Part 1 – Letting go of the music
Writers, artists and musicians all understand this dilemma – when do we “let go” of that article or book manuscript, painting or piece of music? Given half the chance, most of us would happily continue tinkering and refining ad infinitum, but there has to come a time when we must let go.
Amateur pianists are lucky, in many ways, because they can, if they so desire, continue to tinker with a piece or pieces of music for as long as they like. Professionals, on the other hand, know that there must come a point when the music is deemed “concert ready” – the time when it is put before an audience, or recording equipment, and held up for public scrutiny.
The processes involved in arriving at this point are not only the learning and upkeep of thousands of notes, but also a mixture of intelligent, highly focussed practicing and many hours of reflection and refinement. Many professionals (and serious amateurs too) use recording and video to self-critique, as well as working away from the piano using a variety of practices to really ‘get inside’ the music, know it intimately, and appreciate its myriad details and nuances.
Professionals and more experienced amateur pianists are able to judge when their music is “ready” – and I prefer to use the word “ready” rather than “finished”, for how can we ever say a piece is truly “finished”?
Art is never finished only abandoned. – Leonardo da Vinci
When we set aside music after a period of intense learning, returning to it at a later date can be like reacquainting oneself with an old friend, but it is also an opportunity to discover new things and reveal new details, if we approach that return with curiosity. We also bring experience, gained from learning other music – for every piece we learn and play will give us something which can be applied to another piece or pieces – listening, and from our life experiences too.
As a performer, I love the process of a piece always revealing something fresh if I’m open to it. – Eleonor Bindman, pianist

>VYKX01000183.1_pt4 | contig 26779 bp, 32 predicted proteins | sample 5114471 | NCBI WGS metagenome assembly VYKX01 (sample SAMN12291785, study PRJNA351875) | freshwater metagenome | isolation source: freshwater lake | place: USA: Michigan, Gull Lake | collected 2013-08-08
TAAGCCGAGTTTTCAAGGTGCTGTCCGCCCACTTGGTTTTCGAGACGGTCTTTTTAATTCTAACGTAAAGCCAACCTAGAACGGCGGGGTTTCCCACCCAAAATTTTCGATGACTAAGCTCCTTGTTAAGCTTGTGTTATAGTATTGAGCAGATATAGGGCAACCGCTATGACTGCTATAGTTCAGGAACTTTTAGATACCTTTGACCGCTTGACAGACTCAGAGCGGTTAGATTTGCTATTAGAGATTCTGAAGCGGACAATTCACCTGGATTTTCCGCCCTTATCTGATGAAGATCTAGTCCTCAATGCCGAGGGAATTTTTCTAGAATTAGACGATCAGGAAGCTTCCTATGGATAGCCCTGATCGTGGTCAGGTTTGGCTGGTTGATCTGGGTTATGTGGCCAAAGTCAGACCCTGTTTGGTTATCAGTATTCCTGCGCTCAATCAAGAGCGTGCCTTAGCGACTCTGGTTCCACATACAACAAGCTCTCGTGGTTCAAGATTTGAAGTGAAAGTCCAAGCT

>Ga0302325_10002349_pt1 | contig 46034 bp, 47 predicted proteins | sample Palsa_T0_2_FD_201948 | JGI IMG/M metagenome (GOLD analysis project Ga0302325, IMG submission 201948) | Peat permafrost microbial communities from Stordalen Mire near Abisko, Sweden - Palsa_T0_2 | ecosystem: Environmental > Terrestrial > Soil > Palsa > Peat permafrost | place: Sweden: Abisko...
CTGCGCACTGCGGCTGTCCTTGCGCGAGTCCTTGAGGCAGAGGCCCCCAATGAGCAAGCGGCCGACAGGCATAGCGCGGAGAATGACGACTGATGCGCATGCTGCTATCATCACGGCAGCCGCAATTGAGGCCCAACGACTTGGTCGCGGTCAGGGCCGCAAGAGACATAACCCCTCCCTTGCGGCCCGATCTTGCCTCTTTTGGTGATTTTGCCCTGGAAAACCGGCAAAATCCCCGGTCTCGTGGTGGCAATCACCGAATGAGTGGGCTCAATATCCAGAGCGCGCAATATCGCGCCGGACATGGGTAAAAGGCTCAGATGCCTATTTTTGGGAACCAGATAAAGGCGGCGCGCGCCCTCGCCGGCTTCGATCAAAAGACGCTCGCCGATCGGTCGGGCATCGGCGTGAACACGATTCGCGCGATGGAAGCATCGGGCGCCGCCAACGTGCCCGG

But before we have reached that moment of return, when do we know when to “let go” in the first place?
It would be easy – and facile – to say that you know when to let go when you feel you can play the piece confidently, that it is technically and artistically secure. But for less advanced pianists, recognising this point in their progress may not be so easy. A teacher or mentor can help by offering honest feedback.
Many of us have a goal in mind when we’re practising – be it a concert or other performance (perhaps at piano club), an exam, competition, or an audition. When I was working towards my performance diplomas, and especially the second and third diplomas when I had a much clearer understanding of the processes and timescales involved in bringing the repertoire up to performance-ready standard, I almost worked backwards from the performance date, knowing how long it would take to reach certain stages of refinement and readiness. This meant I could manage my practising efficiently, set and achieve realistic goals along the way, and, hopefully, prevent the music from “going stale” from too much practising, thus keeping something back for the day of the performance.
And this, for many amateur pianists in particular, is the real issue. At what point does your music reach the fine line between readiness and staleness, and how do you know this?
I think the danger points are when silly mistakes start to creep in during practice. Familiarity with the music can make us sloppy and complacent; we may overlook details, because we know the music too well, and we may be less assiduous about correcting errors, saying to ourselves during practice, “Oh it’s ok, I can fix that tomorrow!“. In fact, at this point, it is important to be super-vigilant in our practicing; it may also be a signal to set the music aside, if only for a few days, or perhaps weeks or even months.
Boredom is another sign that it might be time to let go. If each time you go to practice you inwardly sigh at having the same piece of music confront you on the music desk, and practicing it feels like a chore (even if it is music that you enjoy playing), it is time to let it go. Put the music away for awhile and turn your attention to other repertoire.
There is another aspect, which applies particularly to repertoire which is being made ready for performance, and that is the need to hold something back (or indeed let go of it!) for the concert.
I often repeat British pianist Stephen Hough’s assertion that one needs to be “a perfectionist in the practice room” in order to be “a bohemian on stage“. Disciplined, meticulous, deep practice gives us the technical and artistic security, and, importantly, the confidence to let go in performance. And it is in those moments of letting go that the real magic of performance happens – for audience and performer.
Don’t be afraid to let go of your music when you feel you have done all you can up to that point. The fingers and brain do not forget easily, and if you have done the right kind of practicing, returning to the music at a later date will not be too arduous. Remain open-minded and curious about your music and on each return to previously-learnt repertoire, you will discover different details and find pleasure and excitement anew.
In the second part of this essay, I will look at more extrinsic and psychological aspects including the problem with perfectionism, and learning to let go of criticism and self-critque, and how to release expectations, of ourselves as musicians, and of others.
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